Even for those who were recently infected, the new variants don’t offer much protection against catching the virus again, according to Dr. Peter Chin-Hong, an infectious disease expert with UCSF.

“The newest kids on the block, BA.4 and BA.5, cause a lot more reinfections,” he said.

There are certain outdoor situations when you should even consider wearing a mask.

“If I was crowded together with other people where I couldn’t keep my distance, or if somebody near me was talking loudly or singing, I would just carry a mask with me and put it on if I feel uncomfortable,” said Swartzberg.

Wedding receptions and concerts are some examples of high-risk environments where you would likely slip on a high-quality mask, such as an KN95 or KF94, especially if you need to go inside to use the restroom or pick up drinks from the bar.

“These are really transmissible variants. It doesn’t take much time to pick up the virus,” Liu said.

Some people wear masks as Kaitlin McGaw and Tommy Soulati Shepherd read “You Are Not Alone” on stage during the Bay Area Book Festival at Martin Luther King Jr. Civic Center Park in Berkeley in May.  Brian Feulner/Special to the Chronicle

So far, the CDC guidance for outdoor masking is unchanged: People generally don’t need masks outdoors, regardless of vaccination status. However, face masks are recommended in areas of high transmission for individuals not fully vaccinated in a crowded outdoor setting, or in situations with sustained close contact with others who are not fully vaccinated.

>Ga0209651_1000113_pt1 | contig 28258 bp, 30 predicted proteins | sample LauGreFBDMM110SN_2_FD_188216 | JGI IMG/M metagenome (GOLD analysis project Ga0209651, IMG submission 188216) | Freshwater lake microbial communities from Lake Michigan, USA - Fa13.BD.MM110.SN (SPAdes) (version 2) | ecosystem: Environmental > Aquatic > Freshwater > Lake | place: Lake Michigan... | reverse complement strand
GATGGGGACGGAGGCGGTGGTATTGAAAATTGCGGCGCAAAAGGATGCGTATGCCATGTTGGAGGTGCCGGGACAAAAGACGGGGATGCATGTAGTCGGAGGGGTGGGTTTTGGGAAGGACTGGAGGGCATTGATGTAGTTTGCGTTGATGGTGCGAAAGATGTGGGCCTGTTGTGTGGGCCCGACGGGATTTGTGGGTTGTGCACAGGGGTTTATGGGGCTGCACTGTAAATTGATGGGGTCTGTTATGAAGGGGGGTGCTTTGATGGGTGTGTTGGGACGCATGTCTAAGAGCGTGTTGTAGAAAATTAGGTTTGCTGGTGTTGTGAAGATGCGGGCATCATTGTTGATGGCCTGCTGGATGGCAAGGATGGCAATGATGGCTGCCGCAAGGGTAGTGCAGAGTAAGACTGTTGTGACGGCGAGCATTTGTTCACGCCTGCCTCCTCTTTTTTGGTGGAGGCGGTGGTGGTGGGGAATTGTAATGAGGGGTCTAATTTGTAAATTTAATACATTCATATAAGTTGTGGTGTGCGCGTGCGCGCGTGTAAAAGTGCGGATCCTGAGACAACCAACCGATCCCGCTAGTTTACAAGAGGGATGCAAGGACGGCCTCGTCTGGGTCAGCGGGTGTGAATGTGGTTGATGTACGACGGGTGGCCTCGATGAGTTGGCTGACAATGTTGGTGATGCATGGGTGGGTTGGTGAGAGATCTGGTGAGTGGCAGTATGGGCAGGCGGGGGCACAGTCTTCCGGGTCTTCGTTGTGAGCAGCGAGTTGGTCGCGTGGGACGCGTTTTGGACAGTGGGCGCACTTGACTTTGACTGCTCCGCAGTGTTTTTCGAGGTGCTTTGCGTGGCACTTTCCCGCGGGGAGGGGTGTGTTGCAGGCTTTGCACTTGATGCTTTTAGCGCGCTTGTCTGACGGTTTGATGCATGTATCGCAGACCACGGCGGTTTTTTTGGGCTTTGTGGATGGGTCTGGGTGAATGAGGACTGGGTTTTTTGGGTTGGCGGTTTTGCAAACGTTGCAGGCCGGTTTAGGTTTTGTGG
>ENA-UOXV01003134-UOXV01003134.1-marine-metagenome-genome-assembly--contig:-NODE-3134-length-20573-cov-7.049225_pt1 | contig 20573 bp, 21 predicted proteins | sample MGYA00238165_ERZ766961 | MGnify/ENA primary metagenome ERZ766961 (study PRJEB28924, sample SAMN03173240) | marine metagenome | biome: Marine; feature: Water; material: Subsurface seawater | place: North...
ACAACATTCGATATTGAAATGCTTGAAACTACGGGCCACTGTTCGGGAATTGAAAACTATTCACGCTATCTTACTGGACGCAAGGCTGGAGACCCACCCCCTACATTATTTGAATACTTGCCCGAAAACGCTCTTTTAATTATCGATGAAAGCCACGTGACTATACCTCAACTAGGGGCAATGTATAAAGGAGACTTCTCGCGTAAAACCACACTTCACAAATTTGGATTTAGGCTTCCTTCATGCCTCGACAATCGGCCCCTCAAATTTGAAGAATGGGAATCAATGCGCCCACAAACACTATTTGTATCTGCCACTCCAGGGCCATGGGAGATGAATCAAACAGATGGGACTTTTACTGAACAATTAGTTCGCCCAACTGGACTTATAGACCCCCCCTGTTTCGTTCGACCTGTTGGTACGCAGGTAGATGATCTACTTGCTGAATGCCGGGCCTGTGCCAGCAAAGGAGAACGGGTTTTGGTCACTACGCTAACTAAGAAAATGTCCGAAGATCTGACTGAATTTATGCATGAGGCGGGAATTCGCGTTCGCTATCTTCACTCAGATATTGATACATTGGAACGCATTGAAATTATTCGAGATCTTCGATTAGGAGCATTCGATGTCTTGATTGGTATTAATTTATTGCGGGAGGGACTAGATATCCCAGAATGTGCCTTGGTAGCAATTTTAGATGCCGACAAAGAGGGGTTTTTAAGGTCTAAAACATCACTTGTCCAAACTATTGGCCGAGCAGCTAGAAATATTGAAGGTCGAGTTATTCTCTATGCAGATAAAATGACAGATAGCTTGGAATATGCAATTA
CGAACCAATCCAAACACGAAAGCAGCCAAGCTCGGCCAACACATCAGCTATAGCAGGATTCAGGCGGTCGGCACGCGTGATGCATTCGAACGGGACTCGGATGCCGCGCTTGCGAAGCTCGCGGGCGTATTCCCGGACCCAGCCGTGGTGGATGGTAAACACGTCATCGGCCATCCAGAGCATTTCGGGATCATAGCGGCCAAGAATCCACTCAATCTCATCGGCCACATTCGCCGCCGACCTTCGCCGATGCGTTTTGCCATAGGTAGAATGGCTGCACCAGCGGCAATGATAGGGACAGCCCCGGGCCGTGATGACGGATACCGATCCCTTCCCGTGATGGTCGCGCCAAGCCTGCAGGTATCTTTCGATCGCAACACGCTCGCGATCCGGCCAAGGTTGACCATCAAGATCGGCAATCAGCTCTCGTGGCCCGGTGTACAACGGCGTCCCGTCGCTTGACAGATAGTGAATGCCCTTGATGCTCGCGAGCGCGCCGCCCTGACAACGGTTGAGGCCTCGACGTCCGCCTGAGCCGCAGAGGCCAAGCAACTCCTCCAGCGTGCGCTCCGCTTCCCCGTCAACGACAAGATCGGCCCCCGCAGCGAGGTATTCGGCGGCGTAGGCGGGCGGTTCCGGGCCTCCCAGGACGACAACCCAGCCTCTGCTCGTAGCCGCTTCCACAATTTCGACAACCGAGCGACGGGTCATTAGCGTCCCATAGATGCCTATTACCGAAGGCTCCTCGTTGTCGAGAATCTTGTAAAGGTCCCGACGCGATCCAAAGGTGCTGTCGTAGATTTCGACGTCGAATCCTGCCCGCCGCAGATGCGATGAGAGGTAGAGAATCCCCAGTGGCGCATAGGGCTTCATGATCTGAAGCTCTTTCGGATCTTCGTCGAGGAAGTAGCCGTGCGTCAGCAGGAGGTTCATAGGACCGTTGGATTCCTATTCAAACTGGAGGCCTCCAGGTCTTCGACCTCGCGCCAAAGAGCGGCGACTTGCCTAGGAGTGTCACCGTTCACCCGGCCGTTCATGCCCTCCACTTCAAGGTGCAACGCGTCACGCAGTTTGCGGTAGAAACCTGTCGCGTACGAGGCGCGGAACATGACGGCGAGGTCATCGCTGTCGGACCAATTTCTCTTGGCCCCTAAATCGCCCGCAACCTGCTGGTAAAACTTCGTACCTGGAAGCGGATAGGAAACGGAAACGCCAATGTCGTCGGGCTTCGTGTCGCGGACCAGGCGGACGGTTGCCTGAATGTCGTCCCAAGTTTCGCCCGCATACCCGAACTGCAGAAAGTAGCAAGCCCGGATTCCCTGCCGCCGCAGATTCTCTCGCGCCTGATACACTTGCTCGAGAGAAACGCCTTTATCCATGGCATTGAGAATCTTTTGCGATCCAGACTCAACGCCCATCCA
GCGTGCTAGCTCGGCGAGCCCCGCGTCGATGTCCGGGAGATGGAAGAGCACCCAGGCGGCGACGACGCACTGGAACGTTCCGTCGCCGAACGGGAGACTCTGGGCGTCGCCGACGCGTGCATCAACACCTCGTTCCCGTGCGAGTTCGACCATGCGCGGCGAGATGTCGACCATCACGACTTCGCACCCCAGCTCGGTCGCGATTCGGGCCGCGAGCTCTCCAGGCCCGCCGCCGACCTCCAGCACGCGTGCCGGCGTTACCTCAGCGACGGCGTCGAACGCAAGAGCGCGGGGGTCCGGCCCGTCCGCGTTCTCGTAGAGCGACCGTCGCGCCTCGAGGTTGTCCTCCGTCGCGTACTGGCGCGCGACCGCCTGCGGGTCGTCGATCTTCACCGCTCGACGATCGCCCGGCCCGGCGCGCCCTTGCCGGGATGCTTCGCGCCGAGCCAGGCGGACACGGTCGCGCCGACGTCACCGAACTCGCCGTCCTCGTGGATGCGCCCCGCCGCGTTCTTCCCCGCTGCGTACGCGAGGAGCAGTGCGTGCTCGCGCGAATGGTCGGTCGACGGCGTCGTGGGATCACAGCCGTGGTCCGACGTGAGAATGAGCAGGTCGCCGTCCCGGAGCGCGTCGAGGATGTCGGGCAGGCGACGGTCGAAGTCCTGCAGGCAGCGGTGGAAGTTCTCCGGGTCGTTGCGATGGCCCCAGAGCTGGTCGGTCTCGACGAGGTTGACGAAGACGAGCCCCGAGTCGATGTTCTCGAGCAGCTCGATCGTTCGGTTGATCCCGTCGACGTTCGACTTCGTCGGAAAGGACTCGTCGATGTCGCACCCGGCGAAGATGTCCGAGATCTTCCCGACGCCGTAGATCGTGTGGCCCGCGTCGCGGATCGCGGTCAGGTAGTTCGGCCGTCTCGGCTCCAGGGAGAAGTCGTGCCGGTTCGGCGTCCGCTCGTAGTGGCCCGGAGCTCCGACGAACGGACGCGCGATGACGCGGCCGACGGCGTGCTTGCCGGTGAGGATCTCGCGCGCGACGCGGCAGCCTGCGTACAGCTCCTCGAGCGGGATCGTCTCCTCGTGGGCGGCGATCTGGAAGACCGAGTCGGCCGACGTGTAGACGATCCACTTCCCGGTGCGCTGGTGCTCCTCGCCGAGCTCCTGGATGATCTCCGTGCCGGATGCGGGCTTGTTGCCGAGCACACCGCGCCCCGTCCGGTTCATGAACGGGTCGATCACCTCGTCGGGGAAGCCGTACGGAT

Testing is also an effective tool in helping catch potential infections when large groups of people gather, especially if attendees are traveling from different locations.

Keep in mind that BA.4 and BA.5 are taking longer to detect than previous strains of the virus, so anyone showing symptoms should stay at home and isolate. Swartzberg said it is not unusual to see tests with negative results up to three days after people become infected.

“If I was having a party outside, I would ask everybody to do a rapid test recognizing that it’s not going to be foolproof but might pick up a few positive cases,” he said. “If you wanted to add a layer of protection, you would ask people to do a PCR test the day before. We’re now getting results back for those within 24 hours.”

People should also test if they plan on spending any time inside.

“Outdoor activities are often associated with indoor activities,” said Liu. “Any time people are staying in close quarters, like an Airbnb, it is advisable to do testing. The antigen testing has proven to help detect the presence of infection even if doesn’t completely rule it out.”